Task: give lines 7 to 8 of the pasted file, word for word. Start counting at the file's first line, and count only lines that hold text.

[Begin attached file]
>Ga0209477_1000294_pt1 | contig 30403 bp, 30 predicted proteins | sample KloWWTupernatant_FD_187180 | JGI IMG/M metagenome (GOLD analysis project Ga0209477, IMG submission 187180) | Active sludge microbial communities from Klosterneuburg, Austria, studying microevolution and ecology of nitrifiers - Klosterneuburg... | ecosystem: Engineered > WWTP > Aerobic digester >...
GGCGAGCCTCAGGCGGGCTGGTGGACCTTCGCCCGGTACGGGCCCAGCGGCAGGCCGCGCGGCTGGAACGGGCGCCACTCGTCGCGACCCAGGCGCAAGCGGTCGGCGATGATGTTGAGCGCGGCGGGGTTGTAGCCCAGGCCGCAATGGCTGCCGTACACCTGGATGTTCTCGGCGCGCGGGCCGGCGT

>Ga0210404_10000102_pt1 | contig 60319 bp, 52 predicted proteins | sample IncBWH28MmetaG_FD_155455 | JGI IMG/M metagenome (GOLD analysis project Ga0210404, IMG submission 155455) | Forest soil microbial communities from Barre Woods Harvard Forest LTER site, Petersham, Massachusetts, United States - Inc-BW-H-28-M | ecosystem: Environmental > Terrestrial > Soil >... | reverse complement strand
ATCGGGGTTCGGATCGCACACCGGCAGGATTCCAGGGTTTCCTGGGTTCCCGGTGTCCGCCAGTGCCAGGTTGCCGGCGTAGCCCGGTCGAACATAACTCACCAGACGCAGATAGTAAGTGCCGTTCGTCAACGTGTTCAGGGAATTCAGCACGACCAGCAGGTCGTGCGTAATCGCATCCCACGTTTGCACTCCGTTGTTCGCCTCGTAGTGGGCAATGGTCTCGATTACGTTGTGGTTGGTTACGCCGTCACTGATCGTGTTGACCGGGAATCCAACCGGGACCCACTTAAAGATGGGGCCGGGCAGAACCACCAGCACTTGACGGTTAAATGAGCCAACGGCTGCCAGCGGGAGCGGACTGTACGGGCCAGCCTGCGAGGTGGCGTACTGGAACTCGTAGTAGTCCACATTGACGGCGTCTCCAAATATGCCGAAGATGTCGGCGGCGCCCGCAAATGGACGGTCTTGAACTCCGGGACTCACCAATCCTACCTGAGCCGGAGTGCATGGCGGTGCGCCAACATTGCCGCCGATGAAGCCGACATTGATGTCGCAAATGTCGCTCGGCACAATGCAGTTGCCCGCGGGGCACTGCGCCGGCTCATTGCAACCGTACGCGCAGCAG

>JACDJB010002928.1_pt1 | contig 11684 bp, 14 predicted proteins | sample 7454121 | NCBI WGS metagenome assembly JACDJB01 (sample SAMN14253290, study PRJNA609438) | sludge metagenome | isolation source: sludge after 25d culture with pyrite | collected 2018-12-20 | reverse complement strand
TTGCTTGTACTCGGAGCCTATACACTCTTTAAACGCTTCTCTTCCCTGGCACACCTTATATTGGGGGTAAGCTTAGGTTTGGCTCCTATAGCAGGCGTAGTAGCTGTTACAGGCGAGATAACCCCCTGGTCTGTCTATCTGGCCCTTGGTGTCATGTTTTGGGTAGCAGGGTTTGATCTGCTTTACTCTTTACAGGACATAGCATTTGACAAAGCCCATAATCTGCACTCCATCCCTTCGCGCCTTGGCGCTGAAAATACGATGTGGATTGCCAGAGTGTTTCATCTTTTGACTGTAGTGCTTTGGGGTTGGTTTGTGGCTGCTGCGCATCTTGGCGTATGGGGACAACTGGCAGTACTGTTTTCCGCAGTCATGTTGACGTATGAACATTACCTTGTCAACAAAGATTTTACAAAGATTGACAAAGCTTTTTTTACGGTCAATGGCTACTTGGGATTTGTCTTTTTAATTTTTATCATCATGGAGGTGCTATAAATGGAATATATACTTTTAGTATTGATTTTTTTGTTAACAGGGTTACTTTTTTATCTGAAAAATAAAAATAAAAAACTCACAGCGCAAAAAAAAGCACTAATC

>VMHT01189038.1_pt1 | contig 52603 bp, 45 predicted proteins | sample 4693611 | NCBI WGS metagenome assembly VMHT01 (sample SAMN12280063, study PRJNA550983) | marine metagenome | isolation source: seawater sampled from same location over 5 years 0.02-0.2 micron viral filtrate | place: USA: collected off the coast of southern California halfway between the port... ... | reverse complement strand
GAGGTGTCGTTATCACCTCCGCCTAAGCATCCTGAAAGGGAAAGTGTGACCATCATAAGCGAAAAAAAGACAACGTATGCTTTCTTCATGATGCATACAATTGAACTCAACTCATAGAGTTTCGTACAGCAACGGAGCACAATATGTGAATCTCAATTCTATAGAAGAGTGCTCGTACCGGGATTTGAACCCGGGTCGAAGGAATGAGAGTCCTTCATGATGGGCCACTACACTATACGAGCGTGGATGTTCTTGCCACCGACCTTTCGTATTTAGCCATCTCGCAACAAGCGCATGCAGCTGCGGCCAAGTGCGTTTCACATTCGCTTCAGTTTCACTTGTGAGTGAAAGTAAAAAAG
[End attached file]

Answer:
>VMHT01189038.1_pt1 | contig 52603 bp, 45 predicted proteins | sample 4693611 | NCBI WGS metagenome assembly VMHT01 (sample SAMN12280063, study PRJNA550983) | marine metagenome | isolation source: seawater sampled from same location over 5 years 0.02-0.2 micron viral filtrate | place: USA: collected off the coast of southern California halfway between the port... ... | reverse complement strand
GAGGTGTCGTTATCACCTCCGCCTAAGCATCCTGAAAGGGAAAGTGTGACCATCATAAGCGAAAAAAAGACAACGTATGCTTTCTTCATGATGCATACAATTGAACTCAACTCATAGAGTTTCGTACAGCAACGGAGCACAATATGTGAATCTCAATTCTATAGAAGAGTGCTCGTACCGGGATTTGAACCCGGGTCGAAGGAATGAGAGTCCTTCATGATGGGCCACTACACTATACGAGCGTGGATGTTCTTGCCACCGACCTTTCGTATTTAGCCATCTCGCAACAAGCGCATGCAGCTGCGGCCAAGTGCGTTTCACATTCGCTTCAGTTTCACTTGTGAGTGAAAGTAAAAAAG